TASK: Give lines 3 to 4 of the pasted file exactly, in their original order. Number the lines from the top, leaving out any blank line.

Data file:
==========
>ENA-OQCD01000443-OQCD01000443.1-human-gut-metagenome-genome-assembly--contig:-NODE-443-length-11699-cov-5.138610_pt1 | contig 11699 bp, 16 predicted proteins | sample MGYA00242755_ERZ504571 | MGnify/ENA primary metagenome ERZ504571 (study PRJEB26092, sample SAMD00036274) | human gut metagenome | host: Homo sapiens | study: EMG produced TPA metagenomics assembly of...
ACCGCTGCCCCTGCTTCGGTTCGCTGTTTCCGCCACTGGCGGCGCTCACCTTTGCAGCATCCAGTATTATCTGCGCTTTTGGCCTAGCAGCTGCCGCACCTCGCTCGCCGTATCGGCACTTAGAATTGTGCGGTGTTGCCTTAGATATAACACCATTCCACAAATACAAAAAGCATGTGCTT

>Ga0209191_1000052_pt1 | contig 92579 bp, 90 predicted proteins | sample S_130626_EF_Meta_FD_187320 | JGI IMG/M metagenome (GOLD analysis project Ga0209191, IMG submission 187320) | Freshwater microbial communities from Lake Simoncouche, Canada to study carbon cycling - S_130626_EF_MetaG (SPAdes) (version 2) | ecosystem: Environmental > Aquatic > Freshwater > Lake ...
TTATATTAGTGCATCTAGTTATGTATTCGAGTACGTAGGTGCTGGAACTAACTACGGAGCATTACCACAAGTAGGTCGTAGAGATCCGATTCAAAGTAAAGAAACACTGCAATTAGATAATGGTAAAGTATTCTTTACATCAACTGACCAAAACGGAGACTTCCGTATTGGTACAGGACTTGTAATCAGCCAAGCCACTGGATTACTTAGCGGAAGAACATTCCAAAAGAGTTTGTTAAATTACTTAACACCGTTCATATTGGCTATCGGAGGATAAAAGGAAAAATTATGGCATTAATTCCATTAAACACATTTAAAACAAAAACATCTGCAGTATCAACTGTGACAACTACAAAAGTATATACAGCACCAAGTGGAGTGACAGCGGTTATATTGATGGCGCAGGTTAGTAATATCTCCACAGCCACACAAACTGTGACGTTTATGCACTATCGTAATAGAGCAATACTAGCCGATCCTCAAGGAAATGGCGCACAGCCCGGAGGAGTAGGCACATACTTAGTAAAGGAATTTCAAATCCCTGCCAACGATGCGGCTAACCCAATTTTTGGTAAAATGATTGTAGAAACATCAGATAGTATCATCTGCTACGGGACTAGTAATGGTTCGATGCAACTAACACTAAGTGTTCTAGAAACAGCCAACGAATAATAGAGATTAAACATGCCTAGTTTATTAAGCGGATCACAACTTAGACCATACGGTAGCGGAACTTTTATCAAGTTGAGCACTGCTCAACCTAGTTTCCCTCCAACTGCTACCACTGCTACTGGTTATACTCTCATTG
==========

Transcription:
>Ga0209191_1000052_pt1 | contig 92579 bp, 90 predicted proteins | sample S_130626_EF_Meta_FD_187320 | JGI IMG/M metagenome (GOLD analysis project Ga0209191, IMG submission 187320) | Freshwater microbial communities from Lake Simoncouche, Canada to study carbon cycling - S_130626_EF_MetaG (SPAdes) (version 2) | ecosystem: Environmental > Aquatic > Freshwater > Lake ...
TTATATTAGTGCATCTAGTTATGTATTCGAGTACGTAGGTGCTGGAACTAACTACGGAGCATTACCACAAGTAGGTCGTAGAGATCCGATTCAAAGTAAAGAAACACTGCAATTAGATAATGGTAAAGTATTCTTTACATCAACTGACCAAAACGGAGACTTCCGTATTGGTACAGGACTTGTAATCAGCCAAGCCACTGGATTACTTAGCGGAAGAACATTCCAAAAGAGTTTGTTAAATTACTTAACACCGTTCATATTGGCTATCGGAGGATAAAAGGAAAAATTATGGCATTAATTCCATTAAACACATTTAAAACAAAAACATCTGCAGTATCAACTGTGACAACTACAAAAGTATATACAGCACCAAGTGGAGTGACAGCGGTTATATTGATGGCGCAGGTTAGTAATATCTCCACAGCCACACAAACTGTGACGTTTATGCACTATCGTAATAGAGCAATACTAGCCGATCCTCAAGGAAATGGCGCACAGCCCGGAGGAGTAGGCACATACTTAGTAAAGGAATTTCAAATCCCTGCCAACGATGCGGCTAACCCAATTTTTGGTAAAATGATTGTAGAAACATCAGATAGTATCATCTGCTACGGGACTAGTAATGGTTCGATGCAACTAACACTAAGTGTTCTAGAAACAGCCAACGAATAATAGAGATTAAACATGCCTAGTTTATTAAGCGGATCACAACTTAGACCATACGGTAGCGGAACTTTTATCAAGTTGAGCACTGCTCAACCTAGTTTCCCTCCAACTGCTACCACTGCTACTGGTTATACTCTCATTG